Barney Dreyfuss was a hard-boiled cuss. Even Fred Lieb, who almost never said anything bad about anybody, said he was hard-boiled. Despite the fact that Dreyfuss built one of the great teams of the turn of the last century, he didn't get any Halo Effect for the Hall, even though he died in 1932, shortly before the whole Hall idea got started. (He wasn't voted in until 2007, when everyone who knew him was also long dead.) Dreyfuss once got into a shouting match with a rival manager, at the ballpark, over whether or not Dreyfuss had welshed on a bet. (The famous "Hey Barney" incident.) The manager was John McGraw, who would do almost anything, but still... This same Barney Dreyfuss manipulated the National League councils in a fashion so that his flunky, Harry Pulliam, was named president of the league. Pulliam had taught Dreyfuss how to speak English, Dreyfuss then taught him how to run the NL to the Pirates' benefit. Dreyfuss was also the character who turned on his team's greatest player, Honus Wagner, when the Flying Dutchman became too old to play effectively. Nice guy, that Dreyfuss. He was owner of the Pittsburgh Pirates and he was often off the wall or over the top in his actions and pronouncements.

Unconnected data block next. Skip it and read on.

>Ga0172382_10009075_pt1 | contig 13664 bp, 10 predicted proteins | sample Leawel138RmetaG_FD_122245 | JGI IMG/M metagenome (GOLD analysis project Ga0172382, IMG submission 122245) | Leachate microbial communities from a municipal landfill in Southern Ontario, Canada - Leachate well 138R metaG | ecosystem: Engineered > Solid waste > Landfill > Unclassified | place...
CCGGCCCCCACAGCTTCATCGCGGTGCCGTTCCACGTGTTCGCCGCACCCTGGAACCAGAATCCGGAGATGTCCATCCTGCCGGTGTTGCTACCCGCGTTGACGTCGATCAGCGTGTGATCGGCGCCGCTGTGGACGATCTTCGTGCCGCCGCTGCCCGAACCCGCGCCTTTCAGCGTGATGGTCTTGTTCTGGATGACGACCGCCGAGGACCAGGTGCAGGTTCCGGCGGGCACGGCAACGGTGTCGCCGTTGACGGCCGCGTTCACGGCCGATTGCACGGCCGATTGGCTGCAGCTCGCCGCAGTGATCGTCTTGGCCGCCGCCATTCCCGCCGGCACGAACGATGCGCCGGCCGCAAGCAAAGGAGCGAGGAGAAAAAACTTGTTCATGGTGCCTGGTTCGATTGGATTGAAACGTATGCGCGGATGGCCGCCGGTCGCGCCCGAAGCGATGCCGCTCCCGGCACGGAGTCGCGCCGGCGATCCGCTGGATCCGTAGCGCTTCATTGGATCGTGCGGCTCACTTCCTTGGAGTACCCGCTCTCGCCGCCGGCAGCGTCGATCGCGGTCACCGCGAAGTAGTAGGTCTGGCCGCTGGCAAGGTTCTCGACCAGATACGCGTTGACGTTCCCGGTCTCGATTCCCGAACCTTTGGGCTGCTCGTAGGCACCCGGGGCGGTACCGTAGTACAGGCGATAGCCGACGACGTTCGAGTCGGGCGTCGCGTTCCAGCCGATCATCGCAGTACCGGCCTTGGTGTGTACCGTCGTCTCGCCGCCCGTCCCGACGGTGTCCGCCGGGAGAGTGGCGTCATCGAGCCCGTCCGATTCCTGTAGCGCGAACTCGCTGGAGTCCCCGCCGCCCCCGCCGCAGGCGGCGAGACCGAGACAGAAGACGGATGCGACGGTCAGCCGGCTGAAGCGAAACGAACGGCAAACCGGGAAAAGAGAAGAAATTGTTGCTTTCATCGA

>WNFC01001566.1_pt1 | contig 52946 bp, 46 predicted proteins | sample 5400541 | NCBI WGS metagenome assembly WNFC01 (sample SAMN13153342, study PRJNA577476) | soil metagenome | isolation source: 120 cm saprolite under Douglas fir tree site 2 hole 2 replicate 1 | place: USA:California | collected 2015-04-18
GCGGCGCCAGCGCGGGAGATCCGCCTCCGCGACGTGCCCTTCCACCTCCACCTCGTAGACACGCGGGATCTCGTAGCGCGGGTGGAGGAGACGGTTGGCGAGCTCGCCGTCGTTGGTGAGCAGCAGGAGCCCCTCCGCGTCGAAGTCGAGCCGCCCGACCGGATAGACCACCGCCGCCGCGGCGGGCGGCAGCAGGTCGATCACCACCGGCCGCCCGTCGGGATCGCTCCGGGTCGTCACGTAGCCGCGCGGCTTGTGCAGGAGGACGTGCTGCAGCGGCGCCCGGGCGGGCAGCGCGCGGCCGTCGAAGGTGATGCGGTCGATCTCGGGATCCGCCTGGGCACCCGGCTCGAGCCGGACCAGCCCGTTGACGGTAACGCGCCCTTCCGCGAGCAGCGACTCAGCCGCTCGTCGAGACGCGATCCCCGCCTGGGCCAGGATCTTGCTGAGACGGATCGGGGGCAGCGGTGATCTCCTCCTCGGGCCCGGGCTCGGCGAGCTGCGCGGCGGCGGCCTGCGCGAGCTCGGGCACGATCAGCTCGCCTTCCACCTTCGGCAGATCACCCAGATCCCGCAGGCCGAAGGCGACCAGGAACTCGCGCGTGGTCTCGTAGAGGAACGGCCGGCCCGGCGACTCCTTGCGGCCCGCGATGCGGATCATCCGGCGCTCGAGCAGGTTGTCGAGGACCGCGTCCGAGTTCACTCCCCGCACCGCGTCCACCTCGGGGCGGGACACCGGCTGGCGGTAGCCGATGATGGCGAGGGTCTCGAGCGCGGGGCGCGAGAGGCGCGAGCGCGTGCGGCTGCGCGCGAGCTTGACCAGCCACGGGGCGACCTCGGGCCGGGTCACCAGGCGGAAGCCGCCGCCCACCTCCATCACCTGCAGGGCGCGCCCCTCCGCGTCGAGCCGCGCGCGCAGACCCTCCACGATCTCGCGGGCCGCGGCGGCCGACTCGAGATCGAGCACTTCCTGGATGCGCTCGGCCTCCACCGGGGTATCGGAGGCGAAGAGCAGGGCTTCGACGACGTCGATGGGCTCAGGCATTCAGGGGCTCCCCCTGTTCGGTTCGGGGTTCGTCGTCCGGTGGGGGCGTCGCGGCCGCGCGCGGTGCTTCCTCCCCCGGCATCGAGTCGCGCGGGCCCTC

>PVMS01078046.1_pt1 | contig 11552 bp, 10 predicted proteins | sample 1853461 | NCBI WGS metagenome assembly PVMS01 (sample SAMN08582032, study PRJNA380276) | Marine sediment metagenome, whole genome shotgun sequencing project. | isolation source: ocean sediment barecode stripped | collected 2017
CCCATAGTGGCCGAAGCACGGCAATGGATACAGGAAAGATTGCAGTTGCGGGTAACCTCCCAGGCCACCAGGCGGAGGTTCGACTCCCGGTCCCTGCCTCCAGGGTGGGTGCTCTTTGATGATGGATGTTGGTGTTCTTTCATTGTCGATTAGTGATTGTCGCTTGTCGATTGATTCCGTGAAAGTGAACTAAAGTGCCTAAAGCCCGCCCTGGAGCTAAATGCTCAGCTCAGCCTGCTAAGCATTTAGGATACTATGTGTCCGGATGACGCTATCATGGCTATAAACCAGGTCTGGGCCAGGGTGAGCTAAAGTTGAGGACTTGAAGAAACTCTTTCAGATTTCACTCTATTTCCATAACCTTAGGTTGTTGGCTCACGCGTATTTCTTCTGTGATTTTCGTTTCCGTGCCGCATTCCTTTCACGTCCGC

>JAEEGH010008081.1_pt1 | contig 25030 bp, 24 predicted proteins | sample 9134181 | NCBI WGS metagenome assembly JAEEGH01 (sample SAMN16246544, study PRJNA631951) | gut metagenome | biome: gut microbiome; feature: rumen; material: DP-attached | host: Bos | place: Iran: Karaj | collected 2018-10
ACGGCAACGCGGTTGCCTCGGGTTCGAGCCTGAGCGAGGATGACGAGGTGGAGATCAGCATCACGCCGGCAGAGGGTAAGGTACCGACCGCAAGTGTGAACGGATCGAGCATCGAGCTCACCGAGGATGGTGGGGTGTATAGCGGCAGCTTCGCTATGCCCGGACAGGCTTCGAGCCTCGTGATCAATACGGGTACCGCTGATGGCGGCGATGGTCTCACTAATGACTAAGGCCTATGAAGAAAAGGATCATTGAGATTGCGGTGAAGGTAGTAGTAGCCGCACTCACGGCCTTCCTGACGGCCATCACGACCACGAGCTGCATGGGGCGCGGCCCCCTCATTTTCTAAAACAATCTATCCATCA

Horace Fogel had a checkered career as a sportswriter, manager and finally owner. As is the case with most checkers sets, he was either red (handed or necked) or black (hearted). As a sportswriter, he wrote with a stiletto dipped in battery acid and bile. As a manager, he was a better sportswriter. He tried, while running the New York Giants, to turn Christy Mathewson into a first baseman. And as an owner, he became the first of his type to get kicked out of baseball... permanently. As the front man for a group that bought the Phillies in 1909, Fogel tried to get the team's name changed to the "Live Wires." (May Danny Ozark come back as the Phillies manager if I'm making this up.) A few years later, he accused the National League and its umpires of favoring the Giants, leading to his banishment for undermining the integrity of the game. Horace Fogel was, at least in name, the owner of the Philadelphia Phillies and he was often off the wall or over the top in his actions and pronouncements.